Tuesday, March 18, 2008

Tuesday's Thoughts On The Daf - Nedarim 88

Nedarim 88a contains an interesting confluence of events that teaches us methods of biblical exegesis. The case being discussed is whether a blind person who accidentally kills another by throwing a rock is punished with expulsion or is not punished at all. On Nedarim 87b, R' Yehuda had learned from the words "without seeing" in Bamidmbar 35:23 that if a person can't see, he would not be punished with expulsion. R' Meir learned that the "without seeing" teaches us that he is expelled since (according to the Ran) he has partial awareness that someone is there and this is enough to mandate the penalty.

Rava then explains how R'Yehuda and R' Meir reach their disparate conclusion, albeit based on the same verse. R' Yehuda learns from Devarim 19:5 ("one who goes with another into the forest") that anyone who is capable of going into a forest (including a blind man) is subject to punishment if he accidentally kills. R' Yehuda then says - what do I need Bamidbar 35:23 for? It can't be coming to include a blind man, since we already know this from Devarim 19:5. Rather, the pasuk from Bamidbar must be teaching that "without seeing" means that a blind man is exempted from punishment (or an inclusory phrase can't be followed by another inclusion - therefore the second inclusion must be an exclusory phrase).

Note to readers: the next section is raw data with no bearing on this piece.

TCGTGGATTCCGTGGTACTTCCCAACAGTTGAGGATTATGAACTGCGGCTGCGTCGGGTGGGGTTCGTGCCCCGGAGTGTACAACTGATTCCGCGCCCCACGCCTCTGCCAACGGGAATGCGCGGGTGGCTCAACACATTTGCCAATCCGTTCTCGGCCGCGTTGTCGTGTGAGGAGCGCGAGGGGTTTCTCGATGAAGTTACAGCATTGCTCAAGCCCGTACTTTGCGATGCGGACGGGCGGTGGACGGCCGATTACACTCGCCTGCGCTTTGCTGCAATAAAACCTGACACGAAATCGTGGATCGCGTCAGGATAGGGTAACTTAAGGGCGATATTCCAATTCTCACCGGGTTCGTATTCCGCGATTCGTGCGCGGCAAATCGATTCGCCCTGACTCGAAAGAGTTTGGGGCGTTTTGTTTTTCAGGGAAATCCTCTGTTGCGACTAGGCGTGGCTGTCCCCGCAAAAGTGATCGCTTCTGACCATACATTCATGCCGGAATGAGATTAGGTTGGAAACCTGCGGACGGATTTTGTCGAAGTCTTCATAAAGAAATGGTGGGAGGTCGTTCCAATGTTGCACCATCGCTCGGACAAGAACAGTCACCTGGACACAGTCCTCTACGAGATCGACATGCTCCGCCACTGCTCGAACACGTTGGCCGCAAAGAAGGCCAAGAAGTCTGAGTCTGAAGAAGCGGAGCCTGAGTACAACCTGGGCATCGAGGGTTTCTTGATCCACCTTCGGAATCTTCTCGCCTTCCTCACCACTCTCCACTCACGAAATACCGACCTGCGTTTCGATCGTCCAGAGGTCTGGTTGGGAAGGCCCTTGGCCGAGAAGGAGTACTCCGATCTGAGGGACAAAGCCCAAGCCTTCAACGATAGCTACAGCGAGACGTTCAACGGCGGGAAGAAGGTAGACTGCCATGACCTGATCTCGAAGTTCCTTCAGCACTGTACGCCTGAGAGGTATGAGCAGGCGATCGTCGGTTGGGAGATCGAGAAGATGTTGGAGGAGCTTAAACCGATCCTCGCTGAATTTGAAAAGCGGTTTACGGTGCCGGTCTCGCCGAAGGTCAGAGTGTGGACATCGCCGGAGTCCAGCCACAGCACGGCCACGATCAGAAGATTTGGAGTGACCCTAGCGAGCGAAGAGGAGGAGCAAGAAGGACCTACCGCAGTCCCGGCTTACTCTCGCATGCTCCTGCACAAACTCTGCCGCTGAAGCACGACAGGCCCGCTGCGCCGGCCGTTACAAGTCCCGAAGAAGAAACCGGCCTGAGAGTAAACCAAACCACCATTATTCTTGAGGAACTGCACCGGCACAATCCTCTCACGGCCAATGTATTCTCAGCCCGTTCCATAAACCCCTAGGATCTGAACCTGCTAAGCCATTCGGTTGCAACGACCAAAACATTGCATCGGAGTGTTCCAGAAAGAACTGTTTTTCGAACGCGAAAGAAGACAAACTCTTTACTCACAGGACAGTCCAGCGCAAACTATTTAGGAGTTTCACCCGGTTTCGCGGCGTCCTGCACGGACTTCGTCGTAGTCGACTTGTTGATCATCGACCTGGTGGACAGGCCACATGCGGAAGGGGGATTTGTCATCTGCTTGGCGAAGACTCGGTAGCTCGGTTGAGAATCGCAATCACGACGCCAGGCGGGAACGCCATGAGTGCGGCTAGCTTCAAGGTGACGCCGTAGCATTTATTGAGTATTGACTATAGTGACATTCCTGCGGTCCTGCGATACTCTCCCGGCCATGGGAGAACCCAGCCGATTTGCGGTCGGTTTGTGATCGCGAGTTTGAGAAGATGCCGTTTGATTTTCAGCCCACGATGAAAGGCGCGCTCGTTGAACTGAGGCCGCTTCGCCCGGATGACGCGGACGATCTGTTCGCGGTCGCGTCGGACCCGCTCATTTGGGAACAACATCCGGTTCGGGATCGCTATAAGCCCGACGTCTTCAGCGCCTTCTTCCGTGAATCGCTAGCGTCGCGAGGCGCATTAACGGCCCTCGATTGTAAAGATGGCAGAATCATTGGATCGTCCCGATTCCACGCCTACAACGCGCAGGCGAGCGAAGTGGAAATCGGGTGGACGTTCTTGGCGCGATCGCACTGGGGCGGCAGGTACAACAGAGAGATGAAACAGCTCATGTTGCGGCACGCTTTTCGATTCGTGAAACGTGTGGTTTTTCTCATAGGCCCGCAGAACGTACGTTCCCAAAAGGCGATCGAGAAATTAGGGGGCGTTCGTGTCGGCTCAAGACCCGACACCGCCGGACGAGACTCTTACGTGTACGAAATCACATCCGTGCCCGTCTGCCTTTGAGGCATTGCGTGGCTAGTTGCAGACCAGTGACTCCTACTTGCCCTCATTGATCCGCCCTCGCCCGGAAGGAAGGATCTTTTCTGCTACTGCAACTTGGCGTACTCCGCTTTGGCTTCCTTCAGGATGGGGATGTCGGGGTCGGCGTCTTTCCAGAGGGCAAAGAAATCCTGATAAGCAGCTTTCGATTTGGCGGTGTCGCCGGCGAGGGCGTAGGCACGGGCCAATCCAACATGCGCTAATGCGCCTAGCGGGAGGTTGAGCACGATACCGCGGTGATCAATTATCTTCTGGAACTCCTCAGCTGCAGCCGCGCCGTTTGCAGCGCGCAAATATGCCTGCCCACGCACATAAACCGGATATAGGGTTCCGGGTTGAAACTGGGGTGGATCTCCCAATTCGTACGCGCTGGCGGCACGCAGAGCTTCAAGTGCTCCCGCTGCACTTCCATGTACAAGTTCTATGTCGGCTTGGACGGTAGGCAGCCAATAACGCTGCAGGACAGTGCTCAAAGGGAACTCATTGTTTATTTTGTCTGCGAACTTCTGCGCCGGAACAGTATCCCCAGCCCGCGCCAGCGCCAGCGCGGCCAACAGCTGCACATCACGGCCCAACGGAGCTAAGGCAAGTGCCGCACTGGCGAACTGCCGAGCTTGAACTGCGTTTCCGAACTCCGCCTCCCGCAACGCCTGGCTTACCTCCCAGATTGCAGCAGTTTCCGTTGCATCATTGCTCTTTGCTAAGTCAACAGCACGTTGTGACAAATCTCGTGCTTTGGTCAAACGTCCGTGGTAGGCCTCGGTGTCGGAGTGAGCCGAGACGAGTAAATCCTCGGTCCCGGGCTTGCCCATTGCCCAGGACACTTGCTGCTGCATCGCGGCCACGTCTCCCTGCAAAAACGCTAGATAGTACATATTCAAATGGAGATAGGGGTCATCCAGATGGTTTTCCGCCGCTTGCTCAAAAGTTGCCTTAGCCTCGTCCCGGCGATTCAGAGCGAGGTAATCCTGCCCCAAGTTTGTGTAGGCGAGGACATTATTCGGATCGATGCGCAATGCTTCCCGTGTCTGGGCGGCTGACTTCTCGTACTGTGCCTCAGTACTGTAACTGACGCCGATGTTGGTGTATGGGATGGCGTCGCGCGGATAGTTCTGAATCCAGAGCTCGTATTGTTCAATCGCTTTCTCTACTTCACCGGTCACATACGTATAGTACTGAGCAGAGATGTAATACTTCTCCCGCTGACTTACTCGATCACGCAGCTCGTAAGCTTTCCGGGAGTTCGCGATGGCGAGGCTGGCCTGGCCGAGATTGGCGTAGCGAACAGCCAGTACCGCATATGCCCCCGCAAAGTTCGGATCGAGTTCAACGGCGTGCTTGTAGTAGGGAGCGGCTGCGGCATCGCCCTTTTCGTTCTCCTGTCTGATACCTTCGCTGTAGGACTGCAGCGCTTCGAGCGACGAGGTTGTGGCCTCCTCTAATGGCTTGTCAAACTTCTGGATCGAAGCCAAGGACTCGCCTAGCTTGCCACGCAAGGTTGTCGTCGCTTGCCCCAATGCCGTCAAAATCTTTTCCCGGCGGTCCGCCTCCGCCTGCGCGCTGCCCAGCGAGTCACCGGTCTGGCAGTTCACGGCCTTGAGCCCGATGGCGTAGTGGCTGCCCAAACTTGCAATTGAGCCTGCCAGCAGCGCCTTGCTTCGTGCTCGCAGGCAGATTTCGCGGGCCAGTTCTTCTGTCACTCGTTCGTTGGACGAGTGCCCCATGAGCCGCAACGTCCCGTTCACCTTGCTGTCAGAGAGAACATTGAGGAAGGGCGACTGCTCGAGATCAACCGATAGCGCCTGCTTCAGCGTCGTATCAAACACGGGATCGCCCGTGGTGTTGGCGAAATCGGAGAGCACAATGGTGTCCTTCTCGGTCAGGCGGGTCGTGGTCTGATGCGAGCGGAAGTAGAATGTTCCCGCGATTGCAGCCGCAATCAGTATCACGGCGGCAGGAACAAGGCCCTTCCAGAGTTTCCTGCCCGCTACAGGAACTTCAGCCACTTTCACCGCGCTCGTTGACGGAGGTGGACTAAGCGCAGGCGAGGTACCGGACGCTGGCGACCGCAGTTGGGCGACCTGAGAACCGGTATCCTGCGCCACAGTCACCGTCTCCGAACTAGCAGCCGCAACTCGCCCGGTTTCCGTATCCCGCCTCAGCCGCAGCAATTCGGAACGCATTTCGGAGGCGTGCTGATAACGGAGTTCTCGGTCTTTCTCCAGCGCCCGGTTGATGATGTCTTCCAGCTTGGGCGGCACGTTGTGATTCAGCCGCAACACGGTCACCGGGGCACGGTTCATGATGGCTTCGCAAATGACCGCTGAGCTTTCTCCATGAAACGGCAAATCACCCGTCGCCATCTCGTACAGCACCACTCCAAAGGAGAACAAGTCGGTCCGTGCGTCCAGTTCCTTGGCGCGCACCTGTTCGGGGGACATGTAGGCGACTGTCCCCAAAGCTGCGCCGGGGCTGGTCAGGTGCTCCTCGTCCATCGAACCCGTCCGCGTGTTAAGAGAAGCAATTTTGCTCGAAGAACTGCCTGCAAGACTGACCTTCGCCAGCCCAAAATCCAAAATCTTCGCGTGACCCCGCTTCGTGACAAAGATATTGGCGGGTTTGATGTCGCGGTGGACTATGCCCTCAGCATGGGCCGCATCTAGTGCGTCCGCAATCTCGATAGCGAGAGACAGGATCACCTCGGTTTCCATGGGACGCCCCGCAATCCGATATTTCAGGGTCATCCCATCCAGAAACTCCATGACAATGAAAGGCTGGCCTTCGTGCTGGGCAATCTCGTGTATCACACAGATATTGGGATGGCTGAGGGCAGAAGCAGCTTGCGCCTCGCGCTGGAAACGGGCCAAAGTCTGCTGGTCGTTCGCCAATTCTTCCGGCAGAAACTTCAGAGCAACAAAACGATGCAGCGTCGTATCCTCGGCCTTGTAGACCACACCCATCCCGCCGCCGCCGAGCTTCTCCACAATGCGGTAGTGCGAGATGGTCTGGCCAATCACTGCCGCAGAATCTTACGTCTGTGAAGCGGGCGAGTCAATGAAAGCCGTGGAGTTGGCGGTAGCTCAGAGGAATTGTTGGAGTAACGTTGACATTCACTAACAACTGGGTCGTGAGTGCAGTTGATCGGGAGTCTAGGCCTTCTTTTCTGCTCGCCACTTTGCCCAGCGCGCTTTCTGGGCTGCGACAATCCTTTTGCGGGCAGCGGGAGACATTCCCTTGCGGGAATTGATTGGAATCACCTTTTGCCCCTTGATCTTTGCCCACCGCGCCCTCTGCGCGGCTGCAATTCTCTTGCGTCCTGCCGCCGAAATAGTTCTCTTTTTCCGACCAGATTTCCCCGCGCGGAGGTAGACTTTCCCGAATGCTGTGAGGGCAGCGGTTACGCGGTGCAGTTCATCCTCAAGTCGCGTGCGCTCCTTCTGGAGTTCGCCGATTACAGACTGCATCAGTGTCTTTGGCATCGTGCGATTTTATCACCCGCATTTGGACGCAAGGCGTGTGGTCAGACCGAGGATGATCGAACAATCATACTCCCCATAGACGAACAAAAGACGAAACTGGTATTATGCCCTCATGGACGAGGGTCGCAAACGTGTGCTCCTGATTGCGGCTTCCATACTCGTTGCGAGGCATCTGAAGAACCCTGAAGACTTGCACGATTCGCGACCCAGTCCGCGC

Rava also explains how R' Meir reaches the opposite conclusion. In Devarim 19:4 it states that only someone who kills "without awareness" is subject to expulsion because he had the capacity to be aware and did not utilize his ability to notice the other person. This would exclude a blind person who is not capable of being aware. However if Bamidbar 35:23 is also teaching that a blind person is exempted from expulsion due to a lack of sight you would then have an exclusion followed by an exclusion. And we have a general proposition that any time there are two exclusions, the second term must be coming to include (or a negative can't follow a negative and therefore the result must be a positive and the blind person is subject to the punishment).

Thus R' Meir and R' Yehuda reach opposite conclusion about the same phrase, all based on whether it is being used in conjunction with another positive or another negative derivation.

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